I worked on John F. Kennedy's 1960 election campaign. Newly arrived in New York City, an aspiring actress, I joined the cadre of young hopefuls passionate about the future and direction of the country. It was an exhilarating and rewarding undertaking.
I handed out literature, "JFK FOR PRESIDENT" buttons, made phone calls and danced in the streets when The New York Times declared him the likely winner in the wee hours.
His presidency, with its seal and glamour (I ushered the night Marilyn Monroe sang "Happy Birthday, Mr. President" in Madison Square Garden), lit a fire under America's youth, He was "ours." Jackie's attention to fashion and the arts fueled our dreams, and JFK's devotion to civil rights, aid for the aged and disarmament, and his determination to meet challenges to "The New Frontier," roused our energies.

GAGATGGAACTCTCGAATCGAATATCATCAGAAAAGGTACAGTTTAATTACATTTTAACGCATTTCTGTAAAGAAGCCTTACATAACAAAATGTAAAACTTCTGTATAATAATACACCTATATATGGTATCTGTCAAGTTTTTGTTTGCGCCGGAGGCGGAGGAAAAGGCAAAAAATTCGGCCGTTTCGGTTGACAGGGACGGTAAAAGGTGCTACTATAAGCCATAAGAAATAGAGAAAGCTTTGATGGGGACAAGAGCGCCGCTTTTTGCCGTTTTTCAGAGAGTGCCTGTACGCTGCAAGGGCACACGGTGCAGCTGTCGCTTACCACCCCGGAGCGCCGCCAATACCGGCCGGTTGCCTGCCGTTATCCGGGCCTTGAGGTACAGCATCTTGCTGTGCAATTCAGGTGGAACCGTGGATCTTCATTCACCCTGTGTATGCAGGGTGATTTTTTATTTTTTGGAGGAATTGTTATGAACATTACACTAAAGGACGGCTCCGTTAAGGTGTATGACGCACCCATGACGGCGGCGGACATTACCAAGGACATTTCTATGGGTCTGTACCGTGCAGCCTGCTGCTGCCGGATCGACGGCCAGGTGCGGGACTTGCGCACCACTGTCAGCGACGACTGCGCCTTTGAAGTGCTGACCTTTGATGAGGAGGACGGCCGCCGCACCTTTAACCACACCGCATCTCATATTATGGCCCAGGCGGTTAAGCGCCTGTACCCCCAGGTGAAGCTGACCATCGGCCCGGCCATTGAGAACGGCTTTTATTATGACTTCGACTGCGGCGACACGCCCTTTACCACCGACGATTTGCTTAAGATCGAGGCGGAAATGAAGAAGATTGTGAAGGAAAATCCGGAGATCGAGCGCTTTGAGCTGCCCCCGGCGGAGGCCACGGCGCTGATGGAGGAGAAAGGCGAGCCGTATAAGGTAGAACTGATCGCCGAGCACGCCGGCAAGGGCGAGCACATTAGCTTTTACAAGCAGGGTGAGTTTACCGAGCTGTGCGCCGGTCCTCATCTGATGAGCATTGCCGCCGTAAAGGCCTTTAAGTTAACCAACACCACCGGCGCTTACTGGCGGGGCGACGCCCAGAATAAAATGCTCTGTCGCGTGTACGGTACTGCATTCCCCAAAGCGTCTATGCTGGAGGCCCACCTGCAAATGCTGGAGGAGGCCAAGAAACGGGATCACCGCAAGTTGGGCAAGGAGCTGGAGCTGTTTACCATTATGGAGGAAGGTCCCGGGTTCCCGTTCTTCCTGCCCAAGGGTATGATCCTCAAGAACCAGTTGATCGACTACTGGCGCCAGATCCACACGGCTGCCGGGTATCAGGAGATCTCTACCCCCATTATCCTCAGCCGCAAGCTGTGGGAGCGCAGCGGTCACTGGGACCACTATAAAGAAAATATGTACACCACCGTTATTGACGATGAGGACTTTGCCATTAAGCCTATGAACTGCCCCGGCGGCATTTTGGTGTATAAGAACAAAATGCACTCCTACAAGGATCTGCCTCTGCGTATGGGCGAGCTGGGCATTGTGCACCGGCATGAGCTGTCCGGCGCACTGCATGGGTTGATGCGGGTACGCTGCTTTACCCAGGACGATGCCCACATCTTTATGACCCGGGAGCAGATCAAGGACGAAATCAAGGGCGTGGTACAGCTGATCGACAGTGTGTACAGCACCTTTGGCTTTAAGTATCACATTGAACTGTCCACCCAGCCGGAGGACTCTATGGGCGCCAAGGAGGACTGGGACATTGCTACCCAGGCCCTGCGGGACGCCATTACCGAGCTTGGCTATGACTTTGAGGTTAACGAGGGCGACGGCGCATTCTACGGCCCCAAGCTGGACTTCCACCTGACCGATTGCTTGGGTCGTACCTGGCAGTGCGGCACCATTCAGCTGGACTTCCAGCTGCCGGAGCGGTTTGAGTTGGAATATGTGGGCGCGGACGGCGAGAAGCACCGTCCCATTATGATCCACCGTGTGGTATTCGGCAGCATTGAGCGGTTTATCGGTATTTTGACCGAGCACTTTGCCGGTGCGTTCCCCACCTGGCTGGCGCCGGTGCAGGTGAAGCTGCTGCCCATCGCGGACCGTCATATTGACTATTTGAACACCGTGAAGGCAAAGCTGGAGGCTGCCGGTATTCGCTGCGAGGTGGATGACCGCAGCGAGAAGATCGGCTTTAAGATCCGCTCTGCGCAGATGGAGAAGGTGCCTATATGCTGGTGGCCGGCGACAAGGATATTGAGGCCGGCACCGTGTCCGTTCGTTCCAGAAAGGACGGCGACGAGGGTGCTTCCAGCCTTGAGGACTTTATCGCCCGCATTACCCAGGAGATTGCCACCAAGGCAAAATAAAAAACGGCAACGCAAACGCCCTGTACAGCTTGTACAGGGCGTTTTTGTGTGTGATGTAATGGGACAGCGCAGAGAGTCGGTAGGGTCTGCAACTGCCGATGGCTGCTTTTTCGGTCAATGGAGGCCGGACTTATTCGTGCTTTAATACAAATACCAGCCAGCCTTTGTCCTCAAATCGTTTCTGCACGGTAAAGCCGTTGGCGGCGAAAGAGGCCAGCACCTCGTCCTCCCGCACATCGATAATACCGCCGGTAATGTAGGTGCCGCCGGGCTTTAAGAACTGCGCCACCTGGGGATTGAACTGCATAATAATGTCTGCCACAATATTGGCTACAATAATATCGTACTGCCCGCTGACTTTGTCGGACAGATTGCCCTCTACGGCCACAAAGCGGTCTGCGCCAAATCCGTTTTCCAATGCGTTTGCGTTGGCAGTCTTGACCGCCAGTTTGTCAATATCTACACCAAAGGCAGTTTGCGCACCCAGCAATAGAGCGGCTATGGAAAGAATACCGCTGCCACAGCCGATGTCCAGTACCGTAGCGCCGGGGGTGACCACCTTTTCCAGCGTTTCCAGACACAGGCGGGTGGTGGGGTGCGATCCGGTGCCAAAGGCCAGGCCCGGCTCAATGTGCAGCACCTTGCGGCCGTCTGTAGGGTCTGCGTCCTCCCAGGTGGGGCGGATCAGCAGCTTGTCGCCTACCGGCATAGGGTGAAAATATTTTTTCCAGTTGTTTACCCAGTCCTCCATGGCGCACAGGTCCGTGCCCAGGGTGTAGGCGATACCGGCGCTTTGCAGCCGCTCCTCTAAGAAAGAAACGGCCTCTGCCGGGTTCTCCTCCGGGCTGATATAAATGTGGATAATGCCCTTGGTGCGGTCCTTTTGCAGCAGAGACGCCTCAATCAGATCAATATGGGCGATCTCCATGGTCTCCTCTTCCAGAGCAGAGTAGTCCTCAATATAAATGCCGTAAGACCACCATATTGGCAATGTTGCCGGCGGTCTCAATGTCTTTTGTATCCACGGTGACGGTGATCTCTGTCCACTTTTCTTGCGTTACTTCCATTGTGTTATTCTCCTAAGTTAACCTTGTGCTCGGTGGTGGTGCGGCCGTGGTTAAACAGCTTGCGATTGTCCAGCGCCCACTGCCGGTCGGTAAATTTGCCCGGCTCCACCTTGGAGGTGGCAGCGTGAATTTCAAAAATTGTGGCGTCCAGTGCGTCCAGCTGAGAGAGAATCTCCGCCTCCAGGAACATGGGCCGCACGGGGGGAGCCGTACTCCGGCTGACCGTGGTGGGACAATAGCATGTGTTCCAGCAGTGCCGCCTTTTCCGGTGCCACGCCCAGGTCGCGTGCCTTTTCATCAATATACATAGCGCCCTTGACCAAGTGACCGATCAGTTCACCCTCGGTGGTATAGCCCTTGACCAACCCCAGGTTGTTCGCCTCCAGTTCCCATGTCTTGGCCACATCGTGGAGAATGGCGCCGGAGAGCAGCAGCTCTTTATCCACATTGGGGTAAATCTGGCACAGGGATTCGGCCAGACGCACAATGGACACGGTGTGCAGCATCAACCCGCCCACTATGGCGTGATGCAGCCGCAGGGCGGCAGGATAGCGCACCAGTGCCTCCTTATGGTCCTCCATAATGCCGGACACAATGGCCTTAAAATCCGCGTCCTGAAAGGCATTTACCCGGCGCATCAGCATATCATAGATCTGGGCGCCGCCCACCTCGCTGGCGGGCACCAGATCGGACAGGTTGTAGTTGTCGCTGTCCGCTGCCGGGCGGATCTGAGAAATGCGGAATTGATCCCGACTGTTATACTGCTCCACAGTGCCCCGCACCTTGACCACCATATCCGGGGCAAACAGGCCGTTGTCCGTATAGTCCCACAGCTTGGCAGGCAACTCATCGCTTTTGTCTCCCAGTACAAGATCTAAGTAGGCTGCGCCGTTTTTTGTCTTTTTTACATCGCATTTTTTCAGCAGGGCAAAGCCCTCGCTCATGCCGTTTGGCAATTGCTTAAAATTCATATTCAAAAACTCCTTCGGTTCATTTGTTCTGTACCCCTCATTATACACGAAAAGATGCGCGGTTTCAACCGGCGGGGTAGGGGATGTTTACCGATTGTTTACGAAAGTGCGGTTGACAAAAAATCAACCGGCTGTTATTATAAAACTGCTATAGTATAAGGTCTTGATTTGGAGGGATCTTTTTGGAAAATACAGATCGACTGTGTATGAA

The assassination broke my heart. I was on tour for rehearsal for "A Thurber Carnival" at the Ford Theatre in Milwaukee. We all froze in stunned disbelief. The show was postponed.
I watched the horror and days of shock and ceremonies at my brother Bob's house in Fox River Grove, and I remember his wife bursting through the door with groceries shouting, "Did you see? Someone just shot Oswald!" The mental hits kept coming.
After the funeral, the riderless horse, Jackie's long walk supported on either side by Bobby and Teddy, tiny JFK Junior's salute, and all the tears, I returned to Milwaukee. We opened on Dec. 11, 1963.
The audiences and critics welcomed us warmly, seemingly grateful for some path to forgetfulness. We performers, masking our heavy hearts, exercised our comedic turns almost as therapy.
I often think of Kennedy's words, courage, accomplishments and style, but it was those days spent working on his 1960 campaign that launched my commitment to political activism.